- Improve the quality of available data on mortality statistics for migrants. The data should be fully disaggregated by age, sex, occupation, nationality, date of death, and underlying cause of death to allow comparison across multiple categories.
- To take account of circumstances and contexts where invasive autopsies are not possible, introduce non-invasive and verbal autopsy procedures after consultation with experts.
- Make primary and emergency healthcare for low-paid migrant workers free of charge at the point of care, irrespective of workers’ immigration status or their possession of a health card, and ensure that fully resourced clinics and emergency rooms are in close proximity to areas with large populations of low-paid migrant workers. Ensure that a follow-up system is in place to ensure that labour inspectors follow up with employers of workers who do not possess health cards and impose meaningful sanctions on those who have not provided their employees with up-to-date health cards.
- Ensure that migrant workers have access to mental as well as physical healthcare and that mental health policies, where they exist, are updated to include reference to the specific requirements and vulnerabilities of low-paid migrant workers.
- Pass legislation to ensure that employers are required to provide outdoor workers with breaks of an appropriate duration, in cooled, shaded areas, when there is an occupational risk of heat stress; mandatory break times should take into account the environmental heat stress risks along with the exertional nature of the work being performed.
- Conduct widespread screening and treatment programs for hypertension.
- Conduct a study into the prevalence of CKDu or early-stage kidney disease among low-paid migrant worker populations.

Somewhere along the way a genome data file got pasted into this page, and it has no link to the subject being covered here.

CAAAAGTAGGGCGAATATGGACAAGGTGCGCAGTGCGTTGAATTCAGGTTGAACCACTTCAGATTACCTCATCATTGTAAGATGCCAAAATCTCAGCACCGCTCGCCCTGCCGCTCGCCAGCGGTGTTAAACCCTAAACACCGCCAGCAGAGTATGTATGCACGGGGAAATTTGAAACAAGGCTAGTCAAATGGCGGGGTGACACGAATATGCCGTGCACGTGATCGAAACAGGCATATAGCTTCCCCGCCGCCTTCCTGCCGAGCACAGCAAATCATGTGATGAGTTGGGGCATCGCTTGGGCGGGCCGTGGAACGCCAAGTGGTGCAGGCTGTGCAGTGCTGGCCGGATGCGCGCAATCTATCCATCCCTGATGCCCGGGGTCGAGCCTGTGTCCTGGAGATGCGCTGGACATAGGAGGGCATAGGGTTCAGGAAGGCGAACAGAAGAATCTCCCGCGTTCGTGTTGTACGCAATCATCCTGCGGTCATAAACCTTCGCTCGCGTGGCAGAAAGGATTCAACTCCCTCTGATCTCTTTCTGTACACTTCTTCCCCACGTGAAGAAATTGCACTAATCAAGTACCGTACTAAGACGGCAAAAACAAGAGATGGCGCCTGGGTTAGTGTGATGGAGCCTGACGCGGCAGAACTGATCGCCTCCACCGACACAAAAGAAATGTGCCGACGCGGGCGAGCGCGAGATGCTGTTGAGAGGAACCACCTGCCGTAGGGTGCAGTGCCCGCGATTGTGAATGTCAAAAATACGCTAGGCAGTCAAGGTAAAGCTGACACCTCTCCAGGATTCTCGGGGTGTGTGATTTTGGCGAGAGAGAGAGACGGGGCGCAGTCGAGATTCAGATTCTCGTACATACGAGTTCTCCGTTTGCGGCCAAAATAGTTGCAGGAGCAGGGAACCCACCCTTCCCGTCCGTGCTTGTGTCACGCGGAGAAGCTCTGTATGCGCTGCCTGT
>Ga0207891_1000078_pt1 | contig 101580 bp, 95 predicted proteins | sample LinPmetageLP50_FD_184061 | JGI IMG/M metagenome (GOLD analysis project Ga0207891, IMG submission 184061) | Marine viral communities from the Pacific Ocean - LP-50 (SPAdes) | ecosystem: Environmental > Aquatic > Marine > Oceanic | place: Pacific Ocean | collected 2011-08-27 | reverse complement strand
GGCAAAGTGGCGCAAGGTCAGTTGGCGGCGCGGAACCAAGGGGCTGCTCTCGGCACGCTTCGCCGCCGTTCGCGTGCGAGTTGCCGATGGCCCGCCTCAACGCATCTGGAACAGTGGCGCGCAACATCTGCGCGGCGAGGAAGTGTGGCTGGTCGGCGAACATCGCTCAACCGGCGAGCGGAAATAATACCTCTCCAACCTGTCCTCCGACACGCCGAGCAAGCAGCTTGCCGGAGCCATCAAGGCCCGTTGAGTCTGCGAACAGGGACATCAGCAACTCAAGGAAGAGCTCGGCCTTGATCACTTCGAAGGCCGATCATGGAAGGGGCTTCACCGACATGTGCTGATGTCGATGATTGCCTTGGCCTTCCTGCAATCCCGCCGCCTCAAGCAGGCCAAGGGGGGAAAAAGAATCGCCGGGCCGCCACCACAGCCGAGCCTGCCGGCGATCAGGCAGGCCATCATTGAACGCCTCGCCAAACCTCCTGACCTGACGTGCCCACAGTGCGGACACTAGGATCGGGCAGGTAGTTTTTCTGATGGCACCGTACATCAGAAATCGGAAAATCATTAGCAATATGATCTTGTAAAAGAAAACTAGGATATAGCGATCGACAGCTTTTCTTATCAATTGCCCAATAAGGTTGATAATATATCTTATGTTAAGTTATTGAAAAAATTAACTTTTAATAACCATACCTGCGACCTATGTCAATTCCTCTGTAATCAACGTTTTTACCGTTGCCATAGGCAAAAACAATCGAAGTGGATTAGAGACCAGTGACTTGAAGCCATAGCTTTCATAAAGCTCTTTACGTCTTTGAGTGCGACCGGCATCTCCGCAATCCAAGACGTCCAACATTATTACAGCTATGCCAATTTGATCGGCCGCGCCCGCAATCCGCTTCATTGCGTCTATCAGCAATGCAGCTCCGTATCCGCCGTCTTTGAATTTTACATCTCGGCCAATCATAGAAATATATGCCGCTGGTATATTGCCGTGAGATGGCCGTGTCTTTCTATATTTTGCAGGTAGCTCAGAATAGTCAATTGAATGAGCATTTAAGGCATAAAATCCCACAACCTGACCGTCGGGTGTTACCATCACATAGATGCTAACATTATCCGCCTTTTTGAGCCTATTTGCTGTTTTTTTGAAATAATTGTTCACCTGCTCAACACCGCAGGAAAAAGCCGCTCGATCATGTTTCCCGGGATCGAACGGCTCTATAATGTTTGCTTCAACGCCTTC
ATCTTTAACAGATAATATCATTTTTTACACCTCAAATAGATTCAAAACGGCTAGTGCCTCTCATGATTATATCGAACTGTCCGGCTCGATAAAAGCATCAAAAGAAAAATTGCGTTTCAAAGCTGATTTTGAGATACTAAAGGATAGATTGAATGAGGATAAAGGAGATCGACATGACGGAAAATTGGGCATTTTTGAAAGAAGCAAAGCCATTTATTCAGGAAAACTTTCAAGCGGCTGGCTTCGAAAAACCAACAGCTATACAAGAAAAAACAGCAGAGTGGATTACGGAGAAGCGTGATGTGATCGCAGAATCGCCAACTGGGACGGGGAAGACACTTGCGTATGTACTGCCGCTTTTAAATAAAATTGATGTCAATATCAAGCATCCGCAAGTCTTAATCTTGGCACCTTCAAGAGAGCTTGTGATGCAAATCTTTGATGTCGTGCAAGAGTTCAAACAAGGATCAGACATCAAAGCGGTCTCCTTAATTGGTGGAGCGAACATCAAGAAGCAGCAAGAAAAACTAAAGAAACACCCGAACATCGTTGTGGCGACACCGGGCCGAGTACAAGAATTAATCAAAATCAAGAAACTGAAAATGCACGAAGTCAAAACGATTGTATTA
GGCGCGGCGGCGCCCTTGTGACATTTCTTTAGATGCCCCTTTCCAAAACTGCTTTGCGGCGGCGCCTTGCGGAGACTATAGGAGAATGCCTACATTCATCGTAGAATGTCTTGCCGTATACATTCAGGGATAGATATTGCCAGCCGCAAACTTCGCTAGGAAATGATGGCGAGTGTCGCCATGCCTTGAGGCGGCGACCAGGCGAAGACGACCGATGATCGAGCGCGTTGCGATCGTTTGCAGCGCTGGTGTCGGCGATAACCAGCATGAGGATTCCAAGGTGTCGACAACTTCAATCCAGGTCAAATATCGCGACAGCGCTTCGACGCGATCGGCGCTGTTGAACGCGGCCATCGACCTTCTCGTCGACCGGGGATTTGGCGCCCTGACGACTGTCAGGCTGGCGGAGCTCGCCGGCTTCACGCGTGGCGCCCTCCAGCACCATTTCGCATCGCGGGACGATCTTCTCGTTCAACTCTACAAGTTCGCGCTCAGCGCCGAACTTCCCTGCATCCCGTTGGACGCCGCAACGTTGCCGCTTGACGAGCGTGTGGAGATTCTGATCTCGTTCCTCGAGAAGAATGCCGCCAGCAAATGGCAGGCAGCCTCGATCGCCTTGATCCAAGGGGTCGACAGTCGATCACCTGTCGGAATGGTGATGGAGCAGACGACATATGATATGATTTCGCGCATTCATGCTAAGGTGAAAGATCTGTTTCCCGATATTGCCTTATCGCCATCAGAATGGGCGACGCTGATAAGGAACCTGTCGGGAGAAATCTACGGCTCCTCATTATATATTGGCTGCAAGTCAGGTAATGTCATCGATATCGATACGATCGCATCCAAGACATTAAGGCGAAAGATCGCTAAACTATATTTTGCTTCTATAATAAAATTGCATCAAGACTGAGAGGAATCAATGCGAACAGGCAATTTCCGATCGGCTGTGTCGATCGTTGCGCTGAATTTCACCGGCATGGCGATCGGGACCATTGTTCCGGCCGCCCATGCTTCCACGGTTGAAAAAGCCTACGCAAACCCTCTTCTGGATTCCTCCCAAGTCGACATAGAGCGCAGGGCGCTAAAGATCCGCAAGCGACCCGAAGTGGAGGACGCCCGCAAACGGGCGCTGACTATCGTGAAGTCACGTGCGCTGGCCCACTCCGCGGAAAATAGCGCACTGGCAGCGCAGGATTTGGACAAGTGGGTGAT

The governments of origin states should:
- Make available all historical data on deaths of overseas workers, disaggregated by destination, occupation, age, gender, date of death and cause of death. This data should be available online and presented in a way that facilitates effective analysis by public health experts. It should be accompanied by accurate, detailed data on the numbers of nationals in each Gulf destination state.
- Ensure that all government ministries that collect and publish data on deaths of nationals overseas report to international standards (the WHO’s International Classification of Diseases). In cases where death certificates provide no underlying cause of death (for example when they are are certified without further context or explanation to “natural causes”, “cardiac arrest”, “acute heart failure”, or “acute respiratory failure”) they should be attributed in government records to the ICD code that refers to “ill-defined or unknown cause of mortality”.
- Call on the Gulf states to: enhance investigation procedures for migrant worker deaths; commission independent investigations into the causes of migrant worker deaths; enhance legal protection from heat stress.
- Strengthen the capacity of embassies in the Arab Gulf states to ensure that remains are returned in a timely fashion and to provide support to the families of the deceased, including in relation to cases where families are entitled to compensation.
- Ensure that the issue of the investigation of migrant worker deaths, protection from risks to migrant worker health, and migrant workers’ access to healthcare are on the agenda of regional processes such as the Abu Dhabi Dialogue and the Colombo Process.
The full report can be read here: